A promising new study out of the medical and academic sectors in Canada has shed significant light on an unexpected benefit of medical cannabis legalization. It would seem that access to medical cannabis has a significant dissuasive impact on the consumption of alcohol. In particular on those at most risk of alcoholism, and those suffering from longer term consumption patterns.
Since the legalization of cannabis for medical treatment has gained increasing acceptance globally, the opportunities for further study into its benefits have grown. But researchers are also beginning to discover different and unexpected benefits to the medical use of cannabis. Among them one promising Canadian study on alcohol consumption.
Canadian study demonstrates sharp decline in drinking habits
Alcohol is as much of, if not more, of a harmful drug than cannabis. Consumers poison their bodies and minds with the intoxicant and damage their organs, especially the liver. Under the effects of alcohol, poor decision making and coordination has led to countless accidents and misdemeanors. The addictive factor of alcohol is also not to be ignored.
It is therefore gratifying to hear that cannabis patients from Canada who have access to state approved medical marijuana change their drinking habits. Because of cannabis therapy they seem to be far less inclined to drink alcohol than they would be without the use of the natural remedy. Access to medical cannabis clearly has the potential to reduce alcohol consumption, and therefore many of the harmful effects of drinking in our society.
While news agencies were quick to jump on the promising research, it remains an academic resource from a leading medical institution. The paper came to be through the efforts of the Canadian Institute for Substance Abuse Research in collaboration with the School of Public Health and Social Policy at the University of Victoria.
How can we know that cannabis lowers alcohol consumption?
Approximately 1000 people who have access to the state approved medical hemp supply were observed in the study. While this makes it robust and promising, researchers are the first to remind us that it is only the beginning.
All participants in the study reported their alcohol consumption patterns before and during treatment with government cannabis, with 44 percent of herbal medicine users reducing the frequency with which they otherwise turned to the bottle. Of these people, 85 per cent were able to reduce the number of drinks that had previously been consumed regularly per week.
Tellingly, only 18 percent of respondents said that they had not drunk any alcohol at all 30 days before participating in the survey. Clearly there is a great deal of overlap between patients who needed the therapy, and those who previously regularly turned to alcohol.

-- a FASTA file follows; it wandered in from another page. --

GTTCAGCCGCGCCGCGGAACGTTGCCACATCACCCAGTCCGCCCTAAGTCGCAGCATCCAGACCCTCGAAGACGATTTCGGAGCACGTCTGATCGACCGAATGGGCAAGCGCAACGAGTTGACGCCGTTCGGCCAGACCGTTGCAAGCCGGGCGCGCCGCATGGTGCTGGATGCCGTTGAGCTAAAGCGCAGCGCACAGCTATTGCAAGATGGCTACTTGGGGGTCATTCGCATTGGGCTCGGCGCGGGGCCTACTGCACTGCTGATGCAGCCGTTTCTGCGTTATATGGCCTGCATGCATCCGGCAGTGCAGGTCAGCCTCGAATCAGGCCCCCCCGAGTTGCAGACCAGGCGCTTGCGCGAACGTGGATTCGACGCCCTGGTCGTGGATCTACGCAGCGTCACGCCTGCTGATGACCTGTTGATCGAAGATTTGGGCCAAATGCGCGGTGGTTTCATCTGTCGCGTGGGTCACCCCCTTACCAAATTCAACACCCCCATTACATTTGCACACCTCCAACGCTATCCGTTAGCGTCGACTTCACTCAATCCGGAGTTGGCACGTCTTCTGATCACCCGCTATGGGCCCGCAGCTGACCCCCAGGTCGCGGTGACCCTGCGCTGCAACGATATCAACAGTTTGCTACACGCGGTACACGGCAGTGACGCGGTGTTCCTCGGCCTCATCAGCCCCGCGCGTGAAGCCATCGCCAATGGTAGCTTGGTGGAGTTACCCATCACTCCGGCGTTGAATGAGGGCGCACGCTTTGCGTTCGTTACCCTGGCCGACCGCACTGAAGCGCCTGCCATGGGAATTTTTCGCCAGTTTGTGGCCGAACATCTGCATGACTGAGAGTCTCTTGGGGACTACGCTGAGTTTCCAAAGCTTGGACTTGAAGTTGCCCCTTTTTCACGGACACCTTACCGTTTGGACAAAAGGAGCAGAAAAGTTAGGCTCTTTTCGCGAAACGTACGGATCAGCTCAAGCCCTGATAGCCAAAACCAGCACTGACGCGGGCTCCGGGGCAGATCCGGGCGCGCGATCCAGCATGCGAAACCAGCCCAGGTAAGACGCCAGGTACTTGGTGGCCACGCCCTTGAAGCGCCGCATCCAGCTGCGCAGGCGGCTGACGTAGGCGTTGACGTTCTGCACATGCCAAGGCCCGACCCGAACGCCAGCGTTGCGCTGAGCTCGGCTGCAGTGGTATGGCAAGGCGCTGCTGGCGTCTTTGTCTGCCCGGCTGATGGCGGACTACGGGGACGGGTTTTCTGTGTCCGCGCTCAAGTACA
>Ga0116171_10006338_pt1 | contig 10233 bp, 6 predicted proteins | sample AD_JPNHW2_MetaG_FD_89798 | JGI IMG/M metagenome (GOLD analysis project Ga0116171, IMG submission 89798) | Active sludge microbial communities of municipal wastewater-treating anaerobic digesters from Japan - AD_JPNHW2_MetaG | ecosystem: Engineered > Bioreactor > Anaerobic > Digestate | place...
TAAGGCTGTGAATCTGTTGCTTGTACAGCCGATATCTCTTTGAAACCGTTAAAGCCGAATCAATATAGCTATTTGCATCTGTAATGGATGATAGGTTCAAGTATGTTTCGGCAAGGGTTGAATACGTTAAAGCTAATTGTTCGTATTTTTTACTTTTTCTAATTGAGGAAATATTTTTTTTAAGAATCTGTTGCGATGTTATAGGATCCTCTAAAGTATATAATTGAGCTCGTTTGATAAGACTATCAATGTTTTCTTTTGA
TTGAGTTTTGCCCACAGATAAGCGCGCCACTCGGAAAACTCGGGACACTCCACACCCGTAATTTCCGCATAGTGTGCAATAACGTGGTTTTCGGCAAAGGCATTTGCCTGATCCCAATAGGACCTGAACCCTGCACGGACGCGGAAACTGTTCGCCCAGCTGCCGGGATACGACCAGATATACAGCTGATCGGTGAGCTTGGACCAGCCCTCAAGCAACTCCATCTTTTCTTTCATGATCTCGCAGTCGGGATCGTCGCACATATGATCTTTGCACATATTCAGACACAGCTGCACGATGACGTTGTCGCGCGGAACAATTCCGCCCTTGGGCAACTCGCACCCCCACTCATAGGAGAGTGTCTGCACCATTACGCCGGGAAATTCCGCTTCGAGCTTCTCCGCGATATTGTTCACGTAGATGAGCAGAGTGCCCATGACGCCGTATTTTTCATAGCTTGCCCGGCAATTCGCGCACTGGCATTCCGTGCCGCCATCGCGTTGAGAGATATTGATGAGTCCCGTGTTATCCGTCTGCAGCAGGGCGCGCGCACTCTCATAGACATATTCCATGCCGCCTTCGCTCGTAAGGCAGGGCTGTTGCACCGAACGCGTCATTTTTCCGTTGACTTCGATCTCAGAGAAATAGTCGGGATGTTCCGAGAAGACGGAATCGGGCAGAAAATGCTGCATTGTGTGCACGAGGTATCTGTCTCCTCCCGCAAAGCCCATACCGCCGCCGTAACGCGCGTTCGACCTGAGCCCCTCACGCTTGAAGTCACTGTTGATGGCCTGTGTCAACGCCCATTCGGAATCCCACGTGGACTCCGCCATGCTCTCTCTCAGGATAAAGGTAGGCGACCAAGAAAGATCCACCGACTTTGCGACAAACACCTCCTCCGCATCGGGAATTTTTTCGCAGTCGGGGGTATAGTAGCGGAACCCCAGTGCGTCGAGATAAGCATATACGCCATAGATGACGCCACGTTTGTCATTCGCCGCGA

Why the results are particularly promising for medical cannabis
Two groups in particular had alcohol consumption patterns particularly receptive to the treatment, and thus had most distinct before and after results. The respondents who were younger than 55 and those who had a higher alcohol consumption before enrolment were most likely to have either reduced their alcohol consumption or even stopped it completely.
The authors of the study therefore conclude: “Our results suggest that the provision of medical cannabis may be associated with self-reported reductions and cessation of alcohol use among medical cannabis clients. Since alcohol is the most widely used recreational substance in North America and its use leads to significant crime, morbidity and mortality rates, these findings may lead to improved health outcomes for medical cannabis patients and to overall improvements in public health and safety.” The results are consistent with those of several previous studies that reported that many clients reduce their alcohol consumption after enrolment in medical cannabis access programs.
While other studies of non-treatment clients report mixed results regarding whether alcohol and cannabis are likely to act as potential substitutes or supplements, the results of this study should be particularly promising. They suggest that medical cannabis treats, and solves, many of the fundamental reasons why people turn to alcohol, and that depriving populations of the natural remedy is causing harm by restricting access to more effective treatments.
So while the Federal Drug Commissioner is again trying to draw attention to the dangers of cannabis use with new prevention offers and a lot of fuss, she could perhaps explain the existing benefits for a change. For example: Access to medical cannabis reduces alcohol consumption!
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First published in Hanfjournal, a third-party contributor translated and adapted the article from the original. In case of discrepancy, the original will prevail.
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